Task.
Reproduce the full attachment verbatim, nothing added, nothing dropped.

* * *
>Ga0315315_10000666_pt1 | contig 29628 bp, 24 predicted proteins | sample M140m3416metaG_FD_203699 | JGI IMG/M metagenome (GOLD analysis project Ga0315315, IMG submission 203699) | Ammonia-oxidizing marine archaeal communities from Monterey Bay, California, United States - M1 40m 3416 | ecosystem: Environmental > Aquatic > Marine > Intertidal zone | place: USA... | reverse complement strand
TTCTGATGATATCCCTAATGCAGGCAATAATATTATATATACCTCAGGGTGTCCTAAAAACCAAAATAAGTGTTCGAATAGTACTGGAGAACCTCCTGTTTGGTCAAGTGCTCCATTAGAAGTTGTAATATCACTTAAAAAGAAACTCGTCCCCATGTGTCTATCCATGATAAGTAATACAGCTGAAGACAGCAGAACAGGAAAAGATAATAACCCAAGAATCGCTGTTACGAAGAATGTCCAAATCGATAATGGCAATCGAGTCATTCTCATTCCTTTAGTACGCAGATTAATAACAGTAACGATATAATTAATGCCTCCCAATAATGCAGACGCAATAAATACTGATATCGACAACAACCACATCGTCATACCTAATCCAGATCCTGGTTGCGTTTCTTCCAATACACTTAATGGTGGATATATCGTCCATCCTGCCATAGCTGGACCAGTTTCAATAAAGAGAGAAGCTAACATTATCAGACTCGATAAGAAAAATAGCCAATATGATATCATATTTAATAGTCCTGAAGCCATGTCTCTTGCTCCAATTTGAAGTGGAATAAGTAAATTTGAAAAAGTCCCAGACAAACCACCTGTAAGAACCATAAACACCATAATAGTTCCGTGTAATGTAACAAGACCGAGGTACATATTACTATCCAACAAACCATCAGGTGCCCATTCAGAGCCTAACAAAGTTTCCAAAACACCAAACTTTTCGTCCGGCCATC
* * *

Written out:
>Ga0315315_10000666_pt1 | contig 29628 bp, 24 predicted proteins | sample M140m3416metaG_FD_203699 | JGI IMG/M metagenome (GOLD analysis project Ga0315315, IMG submission 203699) | Ammonia-oxidizing marine archaeal communities from Monterey Bay, California, United States - M1 40m 3416 | ecosystem: Environmental > Aquatic > Marine > Intertidal zone | place: USA... | reverse complement strand
TTCTGATGATATCCCTAATGCAGGCAATAATATTATATATACCTCAGGGTGTCCTAAAAACCAAAATAAGTGTTCGAATAGTACTGGAGAACCTCCTGTTTGGTCAAGTGCTCCATTAGAAGTTGTAATATCACTTAAAAAGAAACTCGTCCCCATGTGTCTATCCATGATAAGTAATACAGCTGAAGACAGCAGAACAGGAAAAGATAATAACCCAAGAATCGCTGTTACGAAGAATGTCCAAATCGATAATGGCAATCGAGTCATTCTCATTCCTTTAGTACGCAGATTAATAACAGTAACGATATAATTAATGCCTCCCAATAATGCAGACGCAATAAATACTGATATCGACAACAACCACATCGTCATACCTAATCCAGATCCTGGTTGCGTTTCTTCCAATACACTTAATGGTGGATATATCGTCCATCCTGCCATAGCTGGACCAGTTTCAATAAAGAGAGAAGCTAACATTATCAGACTCGATAAGAAAAATAGCCAATATGATATCATATTTAATAGTCCTGAAGCCATGTCTCTTGCTCCAATTTGAAGTGGAATAAGTAAATTTGAAAAAGTCCCAGACAAACCACCTGTAAGAACCATAAACACCATAATAGTTCCGTGTAATGTAACAAGACCGAGGTACATATTACTATCCAACAAACCATCAGGTGCCCATTCAGAGCCTAACAAAGTTTCCAAAACACCAAACTTTTCGTCCGGCCATC